Is there a way to reverse siphon- using it to add water?

Oblio

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@VioletThePurple Are you keeping the tank end of the siphon tube under water all the time? Not lifting the tube out of the water for even a fraction of a second?
I think she is siphoning from the bucket to the tank, if so the bucket hose end needs to remain under water in the bucket, the tank hose end just has to be lower than the bucket water surface and the bucket water surface needs to be higher that the end of the outlet hose feeding the tank.
 

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I think she is siphoning from the bucket to the tank, if so the bucket hose end needs to remain under water in the bucket, the tank hose end just has to be lower than the bucket water surface and the bucket water surface needs to be higher that the end of the outlet hose feeding the tank.
I ditched buckets long ago for performing WC's, the Python (or something similar) is so much easier to use

The initial investment can be a little pricey, but well worth the $ spent for the convenience, IMO
 

Glenn407

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I may be missing something here or maybe I have been doing it wrong for decades. If you lugged a bucket of water to the tank, why not just slowly pour it in?
 
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VioletThePurple

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I may be missing something here or maybe I have been doing it wrong for decades. If you lugged a bucket of water to the tank, why not just slowly pour it in?
That's what I ended up doing, but before that I wanted to test if the siphon could suck out the bucket water back into the tank for me. It didn't work. I didn't want to pour it in initially because the weight of the bucket is easy to spill.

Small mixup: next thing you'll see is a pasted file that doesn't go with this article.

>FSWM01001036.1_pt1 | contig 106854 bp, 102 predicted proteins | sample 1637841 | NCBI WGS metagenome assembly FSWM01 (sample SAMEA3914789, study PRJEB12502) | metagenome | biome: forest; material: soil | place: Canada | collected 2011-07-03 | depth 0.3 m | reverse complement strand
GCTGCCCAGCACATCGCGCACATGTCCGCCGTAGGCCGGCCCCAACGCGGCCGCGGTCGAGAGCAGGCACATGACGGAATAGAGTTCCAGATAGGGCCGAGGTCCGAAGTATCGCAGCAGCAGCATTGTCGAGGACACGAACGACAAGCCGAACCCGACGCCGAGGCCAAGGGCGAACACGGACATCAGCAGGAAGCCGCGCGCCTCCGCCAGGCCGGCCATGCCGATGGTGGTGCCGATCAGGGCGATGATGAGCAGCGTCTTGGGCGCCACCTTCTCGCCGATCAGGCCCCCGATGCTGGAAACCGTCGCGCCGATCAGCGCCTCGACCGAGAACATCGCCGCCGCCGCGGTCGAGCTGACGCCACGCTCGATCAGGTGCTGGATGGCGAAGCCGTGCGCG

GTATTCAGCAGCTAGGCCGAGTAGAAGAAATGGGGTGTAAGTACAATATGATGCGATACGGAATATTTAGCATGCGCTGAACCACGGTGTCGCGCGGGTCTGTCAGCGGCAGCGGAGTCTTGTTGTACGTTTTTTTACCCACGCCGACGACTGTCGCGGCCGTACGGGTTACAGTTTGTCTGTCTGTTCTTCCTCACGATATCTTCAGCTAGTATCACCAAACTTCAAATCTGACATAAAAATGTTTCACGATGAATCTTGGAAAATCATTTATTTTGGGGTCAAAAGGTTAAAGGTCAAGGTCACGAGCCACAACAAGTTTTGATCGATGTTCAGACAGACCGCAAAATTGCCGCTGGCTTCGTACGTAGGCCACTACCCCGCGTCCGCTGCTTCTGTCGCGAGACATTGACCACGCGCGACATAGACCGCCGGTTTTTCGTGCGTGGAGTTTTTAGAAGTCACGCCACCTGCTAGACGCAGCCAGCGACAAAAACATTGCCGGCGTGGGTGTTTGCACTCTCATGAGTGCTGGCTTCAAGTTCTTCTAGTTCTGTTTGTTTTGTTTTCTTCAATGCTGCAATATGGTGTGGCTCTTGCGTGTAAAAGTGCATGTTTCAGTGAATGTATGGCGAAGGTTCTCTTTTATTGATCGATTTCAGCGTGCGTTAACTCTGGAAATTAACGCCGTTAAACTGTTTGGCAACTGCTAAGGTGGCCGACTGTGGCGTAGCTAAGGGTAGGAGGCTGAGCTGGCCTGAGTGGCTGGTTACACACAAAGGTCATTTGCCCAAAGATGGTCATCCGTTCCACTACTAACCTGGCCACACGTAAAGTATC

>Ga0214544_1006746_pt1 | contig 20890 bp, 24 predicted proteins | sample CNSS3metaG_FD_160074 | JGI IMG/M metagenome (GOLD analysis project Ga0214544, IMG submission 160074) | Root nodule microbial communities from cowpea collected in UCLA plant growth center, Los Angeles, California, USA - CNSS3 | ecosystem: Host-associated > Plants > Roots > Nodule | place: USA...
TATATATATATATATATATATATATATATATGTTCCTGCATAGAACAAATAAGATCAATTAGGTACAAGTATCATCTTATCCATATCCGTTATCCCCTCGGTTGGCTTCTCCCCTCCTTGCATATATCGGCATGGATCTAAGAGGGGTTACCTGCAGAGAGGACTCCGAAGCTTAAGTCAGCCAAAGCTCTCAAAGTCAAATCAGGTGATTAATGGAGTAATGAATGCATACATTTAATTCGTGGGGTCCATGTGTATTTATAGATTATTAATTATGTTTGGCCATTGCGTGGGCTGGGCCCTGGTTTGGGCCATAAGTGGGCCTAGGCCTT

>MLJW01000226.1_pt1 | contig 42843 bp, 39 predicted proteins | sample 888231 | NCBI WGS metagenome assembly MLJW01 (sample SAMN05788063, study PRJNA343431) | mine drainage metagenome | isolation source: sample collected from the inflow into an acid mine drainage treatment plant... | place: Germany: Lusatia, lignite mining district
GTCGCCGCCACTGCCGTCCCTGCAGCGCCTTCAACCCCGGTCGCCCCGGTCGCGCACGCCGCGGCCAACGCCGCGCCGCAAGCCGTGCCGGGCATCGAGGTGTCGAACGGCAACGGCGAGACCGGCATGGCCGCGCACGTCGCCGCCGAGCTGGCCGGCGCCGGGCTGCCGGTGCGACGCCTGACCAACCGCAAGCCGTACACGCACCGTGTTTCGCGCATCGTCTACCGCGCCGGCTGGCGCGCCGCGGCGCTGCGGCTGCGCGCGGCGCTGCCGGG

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VioletThePurple

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Just get a Python water changer...use to fill AND empty tanks...it doesn't need to be complicated
I just bought this siphon; I don't want to get another one. I wanted to know if it was possible with the one, I currently have. Plus, I didn't want a bigger siphon because the smaller ones are easier to store.
 
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VioletThePurple

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The siphon tube should not be lifted out of the water at all. The wide part should be moved up and down quickly to start the siphon, but the end of the tube must be under water at all times. If it's lifted out of the water, it will stop working.
The tube wasn't lifted out, only the wide part of the siphon was to be lifted up and down. Doing that only gave me bubbles. The tube end was firmly attached and submerged inside the tank.
 

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That's good. From what you wrote it sounded as though the wide end was lifted out of the water as it was moved up and down to start the siphon.